Christians take seriously the admonition to be on the alert, to be ready. Many are looking for Christ’s return, not to reign but to take believers out of this world before the disastrous things John prophesied come to fruition.

Some are looking for the Antichrist—the one who will rule by Satan’s power and will make war against God’s people. They’re mindful of the “mark of the beast” which non-believers will accept and believers will avoid.

And many believe the end-time events will take place during a seven year period, though there’s debate about whether Christians will be on the earth during any, part, or all of the prophesied judgments.

Interestingly, Peter reminds his readers that God doesn’t reckon time the way we do:

But do not let this one fact escape your notice, beloved, that with the Lord one day is like a thousand years, and a thousand years like one day.

In this light, I think it’s somewhat humorous that so many who study the Bible are certain about the seven years of tribulation. What if it’s seventy years or seven hundred years? Maybe we’ve been experiencing the tribulation for centuries. What if the first fourteen hundred years after Christ were the things Jesus said in Matthew 24: “merely the beginning of birth pangs”? Then come the end times—seven hundred years of them.

It’s rampant speculation on my part, but no more so than those who have the times all figured out, since they do not take into account that God can reckon time however He pleases. But the really significant point I think is why He didn’t immediately bring judgment on the world after Christ’s resurrection, why He continues to “delay”:

The Lord is not slow about His promise, as some count slowness, but is patient toward you, not wishing for any to perish but for all to come to repentance.

It’s such an amazing truth—made more so by those who mock, saying He’s not coming back because He never came in the first place or never ascended to heaven; and by those who accuse God of not loving the people who are off somewhere out of earshot of the gospel.

These are the kinds of things we can expect in the end times—people listening to lies instead of God’s word. Truth is, He’s coming, but He hasn’t come yet in order to make provision for every single person who will come to repentance.

Amazing that the dark days of Revelation are as much a proof of God’s love for humankind as any bright day of blessing. He waits and warns and gives signs and prophecies. But in the end, some will refuse to acknowledge God even in the face of destruction. Perhaps the saddest couple of verses in Scripture say

Men were scorched with fierce heat; and they blasphemed the name of God who has the power over these plagues, and they did not repent so as to give Him glory . . . and they blasphemed the God of heaven because of their pains and their sores; and they did not repent of their deeds.(Rev. 16:9, 11)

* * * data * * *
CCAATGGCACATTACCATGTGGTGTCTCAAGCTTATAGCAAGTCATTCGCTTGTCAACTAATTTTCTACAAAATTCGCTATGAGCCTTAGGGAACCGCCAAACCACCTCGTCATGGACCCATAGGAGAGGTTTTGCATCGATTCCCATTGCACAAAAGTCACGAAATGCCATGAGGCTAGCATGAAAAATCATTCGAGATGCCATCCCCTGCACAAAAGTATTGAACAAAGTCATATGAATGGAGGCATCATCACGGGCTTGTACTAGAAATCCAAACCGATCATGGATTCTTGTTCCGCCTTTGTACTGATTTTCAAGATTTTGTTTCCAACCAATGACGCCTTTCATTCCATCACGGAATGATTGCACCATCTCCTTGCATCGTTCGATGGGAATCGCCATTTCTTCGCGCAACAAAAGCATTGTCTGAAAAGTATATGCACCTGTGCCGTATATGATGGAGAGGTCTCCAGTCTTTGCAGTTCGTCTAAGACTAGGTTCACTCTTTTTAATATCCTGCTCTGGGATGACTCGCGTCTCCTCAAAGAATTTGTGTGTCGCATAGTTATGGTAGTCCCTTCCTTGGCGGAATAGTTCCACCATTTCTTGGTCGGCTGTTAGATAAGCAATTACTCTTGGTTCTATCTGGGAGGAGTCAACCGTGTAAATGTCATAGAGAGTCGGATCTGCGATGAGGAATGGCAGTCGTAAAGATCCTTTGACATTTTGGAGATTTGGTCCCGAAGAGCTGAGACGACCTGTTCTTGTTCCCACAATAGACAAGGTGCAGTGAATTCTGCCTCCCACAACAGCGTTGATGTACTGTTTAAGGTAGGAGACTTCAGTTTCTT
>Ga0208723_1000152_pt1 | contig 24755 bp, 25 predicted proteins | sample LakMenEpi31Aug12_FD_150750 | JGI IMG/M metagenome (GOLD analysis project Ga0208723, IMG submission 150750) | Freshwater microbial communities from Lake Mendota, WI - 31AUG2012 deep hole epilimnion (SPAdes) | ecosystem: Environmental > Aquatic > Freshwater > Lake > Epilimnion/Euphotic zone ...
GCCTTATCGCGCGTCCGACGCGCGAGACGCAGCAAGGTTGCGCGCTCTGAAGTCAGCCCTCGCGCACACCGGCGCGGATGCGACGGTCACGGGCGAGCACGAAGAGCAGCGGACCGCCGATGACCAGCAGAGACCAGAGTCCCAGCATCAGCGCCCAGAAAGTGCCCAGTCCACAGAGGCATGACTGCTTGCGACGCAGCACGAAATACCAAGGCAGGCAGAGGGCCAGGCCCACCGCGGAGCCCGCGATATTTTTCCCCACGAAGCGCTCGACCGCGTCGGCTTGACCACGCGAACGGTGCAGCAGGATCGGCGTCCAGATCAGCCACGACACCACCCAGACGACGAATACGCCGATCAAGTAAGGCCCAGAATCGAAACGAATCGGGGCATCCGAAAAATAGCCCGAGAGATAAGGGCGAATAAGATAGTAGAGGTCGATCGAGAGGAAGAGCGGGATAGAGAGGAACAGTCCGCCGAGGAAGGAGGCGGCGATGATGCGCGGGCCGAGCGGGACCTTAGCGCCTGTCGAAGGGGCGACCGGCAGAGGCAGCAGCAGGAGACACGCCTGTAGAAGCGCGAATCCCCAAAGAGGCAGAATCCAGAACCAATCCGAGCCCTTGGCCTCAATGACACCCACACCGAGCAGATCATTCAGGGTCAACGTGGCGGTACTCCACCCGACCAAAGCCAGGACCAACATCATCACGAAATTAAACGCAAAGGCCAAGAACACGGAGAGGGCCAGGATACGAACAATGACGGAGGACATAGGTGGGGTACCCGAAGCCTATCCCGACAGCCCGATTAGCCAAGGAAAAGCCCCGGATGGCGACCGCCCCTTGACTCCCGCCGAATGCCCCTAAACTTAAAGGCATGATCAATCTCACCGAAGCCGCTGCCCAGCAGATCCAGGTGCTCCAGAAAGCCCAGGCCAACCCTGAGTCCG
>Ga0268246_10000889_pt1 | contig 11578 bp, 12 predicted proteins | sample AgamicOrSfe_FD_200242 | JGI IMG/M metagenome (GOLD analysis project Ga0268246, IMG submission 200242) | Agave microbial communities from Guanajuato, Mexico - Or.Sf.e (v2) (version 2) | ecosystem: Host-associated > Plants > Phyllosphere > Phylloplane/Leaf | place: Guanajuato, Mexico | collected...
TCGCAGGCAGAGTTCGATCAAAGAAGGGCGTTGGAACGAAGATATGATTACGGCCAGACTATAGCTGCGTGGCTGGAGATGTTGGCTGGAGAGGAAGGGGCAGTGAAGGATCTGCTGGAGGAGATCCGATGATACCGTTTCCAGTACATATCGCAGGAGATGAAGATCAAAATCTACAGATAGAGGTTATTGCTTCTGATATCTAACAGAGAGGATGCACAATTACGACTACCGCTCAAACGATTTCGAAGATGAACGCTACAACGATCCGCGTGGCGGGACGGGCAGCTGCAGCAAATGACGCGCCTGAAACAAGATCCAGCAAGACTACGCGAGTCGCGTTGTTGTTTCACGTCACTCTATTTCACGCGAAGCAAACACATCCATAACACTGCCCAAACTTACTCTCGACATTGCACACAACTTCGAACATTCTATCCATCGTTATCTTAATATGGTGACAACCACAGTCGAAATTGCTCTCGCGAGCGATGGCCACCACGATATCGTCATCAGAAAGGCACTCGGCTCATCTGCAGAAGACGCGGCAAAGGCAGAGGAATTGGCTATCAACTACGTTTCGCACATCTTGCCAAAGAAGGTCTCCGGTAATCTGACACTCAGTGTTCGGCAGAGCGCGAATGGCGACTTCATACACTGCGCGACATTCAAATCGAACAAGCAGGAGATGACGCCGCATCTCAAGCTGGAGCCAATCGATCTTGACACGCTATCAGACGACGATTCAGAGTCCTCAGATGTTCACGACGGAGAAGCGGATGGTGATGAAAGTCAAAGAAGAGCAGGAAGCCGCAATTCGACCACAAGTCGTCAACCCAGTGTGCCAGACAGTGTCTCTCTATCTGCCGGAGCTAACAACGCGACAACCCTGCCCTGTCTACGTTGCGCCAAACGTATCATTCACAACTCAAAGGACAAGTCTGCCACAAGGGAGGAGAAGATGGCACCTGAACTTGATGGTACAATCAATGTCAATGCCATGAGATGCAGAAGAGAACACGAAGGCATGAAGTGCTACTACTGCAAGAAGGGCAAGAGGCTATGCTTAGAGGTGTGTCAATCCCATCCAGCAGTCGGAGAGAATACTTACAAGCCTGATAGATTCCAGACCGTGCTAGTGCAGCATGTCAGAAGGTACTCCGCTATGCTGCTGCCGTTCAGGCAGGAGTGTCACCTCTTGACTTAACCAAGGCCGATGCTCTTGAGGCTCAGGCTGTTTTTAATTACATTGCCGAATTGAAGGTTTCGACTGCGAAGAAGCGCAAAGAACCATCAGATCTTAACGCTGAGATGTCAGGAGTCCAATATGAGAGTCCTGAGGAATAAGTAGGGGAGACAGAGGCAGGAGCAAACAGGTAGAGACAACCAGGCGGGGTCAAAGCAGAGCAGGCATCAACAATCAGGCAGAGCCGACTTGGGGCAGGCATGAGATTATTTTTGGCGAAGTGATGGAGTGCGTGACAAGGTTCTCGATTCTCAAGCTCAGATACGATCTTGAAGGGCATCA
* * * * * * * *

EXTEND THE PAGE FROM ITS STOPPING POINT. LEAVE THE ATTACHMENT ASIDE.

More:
How many times have I heard atheists say something like, if that’s your loving God, I want nothing to do with him. It breaks my heart. Can they not see there is an eternal destiny at stake?

Years ago, before personal computers, tablets and cell phones, children had activity books which often included mazes: Help Dorothy reach the city of Oz, or help Timmy find Lassie—some great prize was waiting on the other end of a twisted, tangled, branching set of pathways. Often there were three or four starting places and little known to the unsuspecting child, if you chose the wrong starting place, you could try all you want, but you were not going to get to the prize.

So too with real life. There is only one way, but if we’ve headed off in the wrong direction, we have the option of backtracking—of repenting—and changing course to follow the Light, to traverse the Way.

That’s what God wants, and that’s why He patiently waits.

The Power Of Perseverance


open-door-1152770-mPhiladelphia was the penultimate church Jesus addressed in His messages to the seven churches which John recorded in Revelation. This message was perhaps the most unusual of all.

Jesus begins as He most often did—letting them know that He was mindful of their deeds. But instead beginning a list, either pro or con, Jesus rather embarks on a litany of what He has done or will do for them.

First, He put an open door before them. Apparently Philadelphia was situated in a place that gave them the opportunity to “evangelize” for Greek culture. They were a showcase-city, serving as a “little Athens” that gave people a taste of what being Greek was all about.

Jesus’s open door would seem to mirror this kind of evangelizing, only for the kingdom of God. Christ had “put before you an open door which no one can shut, because you have a little power, and have kept My word, and have not denied My name.”

In telling them He would give them an open door, Jesus gives them the reason why. Was their “little power” a reference to their faith? Some how I can’t imagine Jesus calling His Spirit a “little power.” What I do know is they kept Christ’s word and did not deny His name.

Thus, the open door.

I think today of the various groups who profess the name of Christ and yet deny His person, His word, even His work.

He isn’t God. Or, The Bible is myth. Or, People can find God without believing in Christ. Those who say these kinds of things are false teachers, and Jesus does not promise them an open door.

Next Christ told the church in Philadelphia, people who claim to be Jews but are lying, who are from the “synagogue of Satan,” would bow at their feet. And Christ would make them know that He loved the church in Philadelphia.